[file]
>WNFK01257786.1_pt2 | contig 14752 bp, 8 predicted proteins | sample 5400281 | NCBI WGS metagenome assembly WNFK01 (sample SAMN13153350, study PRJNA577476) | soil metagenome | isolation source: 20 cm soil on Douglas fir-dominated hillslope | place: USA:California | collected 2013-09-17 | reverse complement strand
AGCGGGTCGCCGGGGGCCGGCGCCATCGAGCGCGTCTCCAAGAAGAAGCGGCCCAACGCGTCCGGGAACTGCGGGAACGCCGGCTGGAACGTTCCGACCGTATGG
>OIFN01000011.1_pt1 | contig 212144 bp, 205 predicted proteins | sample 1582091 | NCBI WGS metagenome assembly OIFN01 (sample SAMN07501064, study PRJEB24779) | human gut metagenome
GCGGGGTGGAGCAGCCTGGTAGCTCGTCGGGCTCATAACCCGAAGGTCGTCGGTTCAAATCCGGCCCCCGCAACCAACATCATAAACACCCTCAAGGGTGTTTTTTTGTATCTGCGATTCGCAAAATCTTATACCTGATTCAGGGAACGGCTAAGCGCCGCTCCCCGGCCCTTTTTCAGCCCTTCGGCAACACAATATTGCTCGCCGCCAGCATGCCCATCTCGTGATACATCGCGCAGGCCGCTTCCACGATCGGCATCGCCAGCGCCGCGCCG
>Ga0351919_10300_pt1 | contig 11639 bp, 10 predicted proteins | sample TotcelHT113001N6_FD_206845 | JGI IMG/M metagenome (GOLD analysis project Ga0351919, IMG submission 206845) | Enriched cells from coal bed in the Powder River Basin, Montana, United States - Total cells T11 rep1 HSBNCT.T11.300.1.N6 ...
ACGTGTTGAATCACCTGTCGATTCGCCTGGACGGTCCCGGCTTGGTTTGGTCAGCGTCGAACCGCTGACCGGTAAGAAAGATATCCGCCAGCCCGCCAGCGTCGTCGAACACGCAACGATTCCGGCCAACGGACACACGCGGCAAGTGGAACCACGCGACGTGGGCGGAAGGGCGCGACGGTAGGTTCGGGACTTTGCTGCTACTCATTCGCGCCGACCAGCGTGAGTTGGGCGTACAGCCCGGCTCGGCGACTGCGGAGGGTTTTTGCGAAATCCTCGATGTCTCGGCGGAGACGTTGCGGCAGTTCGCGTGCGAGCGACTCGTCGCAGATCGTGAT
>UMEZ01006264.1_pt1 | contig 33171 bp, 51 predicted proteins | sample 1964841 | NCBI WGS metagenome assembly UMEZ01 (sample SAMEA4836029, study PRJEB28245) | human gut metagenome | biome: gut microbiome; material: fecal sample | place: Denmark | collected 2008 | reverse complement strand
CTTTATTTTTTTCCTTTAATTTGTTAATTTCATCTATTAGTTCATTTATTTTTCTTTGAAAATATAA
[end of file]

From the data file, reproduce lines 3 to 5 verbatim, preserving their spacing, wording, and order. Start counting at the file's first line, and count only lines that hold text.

>OIFN01000011.1_pt1 | contig 212144 bp, 205 predicted proteins | sample 1582091 | NCBI WGS metagenome assembly OIFN01 (sample SAMN07501064, study PRJEB24779) | human gut metagenome
GCGGGGTGGAGCAGCCTGGTAGCTCGTCGGGCTCATAACCCGAAGGTCGTCGGTTCAAATCCGGCCCCCGCAACCAACATCATAAACACCCTCAAGGGTGTTTTTTTGTATCTGCGATTCGCAAAATCTTATACCTGATTCAGGGAACGGCTAAGCGCCGCTCCCCGGCCCTTTTTCAGCCCTTCGGCAACACAATATTGCTCGCCGCCAGCATGCCCATCTCGTGATACATCGCGCAGGCCGCTTCCACGATCGGCATCGCCAGCGCCGCGCCG
>Ga0351919_10300_pt1 | contig 11639 bp, 10 predicted proteins | sample TotcelHT113001N6_FD_206845 | JGI IMG/M metagenome (GOLD analysis project Ga0351919, IMG submission 206845) | Enriched cells from coal bed in the Powder River Basin, Montana, United States - Total cells T11 rep1 HSBNCT.T11.300.1.N6 ...